Students made less progress during the pandemic than they did in previous years, according to preliminary findings from a study conducted by the NC Department of Public Instruction (NCDPI). Staff from NCDPI’s Office of Learning Recovery and Acceleration (OLR) presented on Wednesday a brief overview of the study measuring the impact of lost instructional time on NC students.
Preliminary results also showed negative effects for students across all subjects and grades, as well as better outcomes for students who returned to the classroom for face-to-face learning rather than purely remote students. The study was conducted in collaboration with the SAS EVAAS team as a result of state legislation passed last year, and the full report and findings are expected to be shared with the State Board of Education during its meeting March 2nd.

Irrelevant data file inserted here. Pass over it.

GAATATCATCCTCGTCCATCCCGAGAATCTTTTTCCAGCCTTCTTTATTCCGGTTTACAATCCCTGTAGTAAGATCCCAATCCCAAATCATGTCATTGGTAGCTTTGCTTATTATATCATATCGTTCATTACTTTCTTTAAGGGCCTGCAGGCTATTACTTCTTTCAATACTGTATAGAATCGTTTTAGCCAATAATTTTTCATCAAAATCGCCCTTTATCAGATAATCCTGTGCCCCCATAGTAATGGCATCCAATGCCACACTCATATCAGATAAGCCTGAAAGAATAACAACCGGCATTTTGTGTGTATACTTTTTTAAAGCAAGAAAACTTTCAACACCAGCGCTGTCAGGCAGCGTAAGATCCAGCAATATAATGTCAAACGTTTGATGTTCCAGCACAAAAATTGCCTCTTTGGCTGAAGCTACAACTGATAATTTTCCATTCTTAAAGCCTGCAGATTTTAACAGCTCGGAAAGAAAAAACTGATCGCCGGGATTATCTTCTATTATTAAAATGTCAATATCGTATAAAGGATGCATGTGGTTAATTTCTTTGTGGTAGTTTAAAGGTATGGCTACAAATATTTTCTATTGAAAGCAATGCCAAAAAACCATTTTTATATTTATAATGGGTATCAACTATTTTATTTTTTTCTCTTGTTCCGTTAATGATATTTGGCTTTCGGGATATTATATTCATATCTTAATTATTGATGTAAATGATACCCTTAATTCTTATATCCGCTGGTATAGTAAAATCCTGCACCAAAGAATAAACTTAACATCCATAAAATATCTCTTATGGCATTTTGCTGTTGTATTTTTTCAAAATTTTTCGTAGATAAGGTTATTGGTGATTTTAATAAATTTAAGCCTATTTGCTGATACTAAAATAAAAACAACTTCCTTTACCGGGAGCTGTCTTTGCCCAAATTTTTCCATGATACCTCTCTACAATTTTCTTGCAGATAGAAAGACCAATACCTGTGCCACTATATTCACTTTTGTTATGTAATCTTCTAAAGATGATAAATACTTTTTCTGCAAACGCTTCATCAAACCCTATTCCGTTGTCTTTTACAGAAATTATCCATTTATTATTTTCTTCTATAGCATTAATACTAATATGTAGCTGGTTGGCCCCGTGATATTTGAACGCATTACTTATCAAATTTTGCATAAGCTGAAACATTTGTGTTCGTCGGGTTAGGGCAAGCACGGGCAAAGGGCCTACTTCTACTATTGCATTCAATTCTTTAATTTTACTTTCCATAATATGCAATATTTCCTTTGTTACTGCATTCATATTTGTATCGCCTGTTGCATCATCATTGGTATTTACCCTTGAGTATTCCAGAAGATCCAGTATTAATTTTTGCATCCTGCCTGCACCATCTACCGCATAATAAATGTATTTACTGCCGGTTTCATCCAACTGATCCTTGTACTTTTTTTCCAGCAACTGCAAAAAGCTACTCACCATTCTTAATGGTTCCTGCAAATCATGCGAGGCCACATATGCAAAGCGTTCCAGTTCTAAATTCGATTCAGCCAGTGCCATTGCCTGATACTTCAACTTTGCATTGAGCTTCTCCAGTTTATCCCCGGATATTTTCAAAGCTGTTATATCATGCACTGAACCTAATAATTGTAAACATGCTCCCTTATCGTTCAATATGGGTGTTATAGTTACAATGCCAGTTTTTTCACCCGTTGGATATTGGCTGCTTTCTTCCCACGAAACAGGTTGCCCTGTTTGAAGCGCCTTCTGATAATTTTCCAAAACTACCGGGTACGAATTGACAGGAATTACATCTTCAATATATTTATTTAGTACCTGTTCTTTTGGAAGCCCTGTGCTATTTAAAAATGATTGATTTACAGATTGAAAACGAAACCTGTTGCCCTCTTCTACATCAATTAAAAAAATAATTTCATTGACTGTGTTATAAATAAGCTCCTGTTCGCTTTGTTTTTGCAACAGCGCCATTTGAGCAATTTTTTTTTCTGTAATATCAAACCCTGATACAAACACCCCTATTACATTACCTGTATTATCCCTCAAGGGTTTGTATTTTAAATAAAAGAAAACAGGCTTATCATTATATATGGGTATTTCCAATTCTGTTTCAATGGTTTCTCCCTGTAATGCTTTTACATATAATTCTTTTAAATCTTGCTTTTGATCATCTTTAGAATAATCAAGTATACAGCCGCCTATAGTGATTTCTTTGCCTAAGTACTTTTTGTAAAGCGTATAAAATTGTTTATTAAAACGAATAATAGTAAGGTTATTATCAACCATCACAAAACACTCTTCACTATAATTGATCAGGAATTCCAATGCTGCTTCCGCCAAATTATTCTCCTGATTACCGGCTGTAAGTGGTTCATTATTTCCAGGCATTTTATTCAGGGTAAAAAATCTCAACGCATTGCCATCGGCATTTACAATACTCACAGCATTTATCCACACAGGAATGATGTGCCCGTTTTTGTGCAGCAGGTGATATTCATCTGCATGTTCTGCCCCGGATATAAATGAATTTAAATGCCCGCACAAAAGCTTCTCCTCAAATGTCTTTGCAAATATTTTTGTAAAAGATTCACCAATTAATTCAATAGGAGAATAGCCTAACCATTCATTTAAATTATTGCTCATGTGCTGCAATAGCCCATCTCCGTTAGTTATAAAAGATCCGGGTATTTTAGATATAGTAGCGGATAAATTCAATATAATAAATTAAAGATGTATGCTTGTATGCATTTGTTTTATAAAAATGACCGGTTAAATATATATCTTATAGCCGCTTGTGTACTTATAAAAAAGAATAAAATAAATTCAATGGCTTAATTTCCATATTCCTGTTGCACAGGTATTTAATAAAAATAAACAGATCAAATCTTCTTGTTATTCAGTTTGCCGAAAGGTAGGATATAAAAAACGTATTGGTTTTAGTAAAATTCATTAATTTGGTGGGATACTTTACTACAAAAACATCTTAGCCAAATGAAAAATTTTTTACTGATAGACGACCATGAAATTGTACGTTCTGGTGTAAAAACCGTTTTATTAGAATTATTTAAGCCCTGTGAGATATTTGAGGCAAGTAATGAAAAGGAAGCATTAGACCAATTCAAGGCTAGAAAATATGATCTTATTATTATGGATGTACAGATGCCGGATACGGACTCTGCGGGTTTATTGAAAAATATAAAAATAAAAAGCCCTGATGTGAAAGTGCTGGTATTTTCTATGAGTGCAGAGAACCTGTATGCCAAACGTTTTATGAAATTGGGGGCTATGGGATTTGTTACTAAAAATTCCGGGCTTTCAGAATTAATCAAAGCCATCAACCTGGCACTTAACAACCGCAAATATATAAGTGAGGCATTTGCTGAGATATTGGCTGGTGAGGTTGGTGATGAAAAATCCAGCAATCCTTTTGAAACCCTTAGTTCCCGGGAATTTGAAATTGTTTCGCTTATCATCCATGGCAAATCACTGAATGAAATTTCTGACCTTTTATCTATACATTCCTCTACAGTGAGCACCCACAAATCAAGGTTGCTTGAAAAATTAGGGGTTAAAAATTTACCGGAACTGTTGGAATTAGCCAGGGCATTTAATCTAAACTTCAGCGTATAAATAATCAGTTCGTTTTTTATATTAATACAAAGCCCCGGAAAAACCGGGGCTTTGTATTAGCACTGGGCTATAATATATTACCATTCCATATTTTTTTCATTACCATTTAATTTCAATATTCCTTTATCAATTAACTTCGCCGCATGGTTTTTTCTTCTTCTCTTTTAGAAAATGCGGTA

During Wednesday’s overview, NCDPI staff also mentioned other ongoing legislatively-mandated studies, including a study on virtual student academies. When asked if NCDPI plans to make any recommendations regarding the future of virtual academies, Dr. Michael Maher, OLR Executive Director stated, “our goal is to get legislation passed to allow you to operate virtual academies moving forward.”
NCASA will report further on the lost instructional time study and its findings following the March State Board of Education meeting.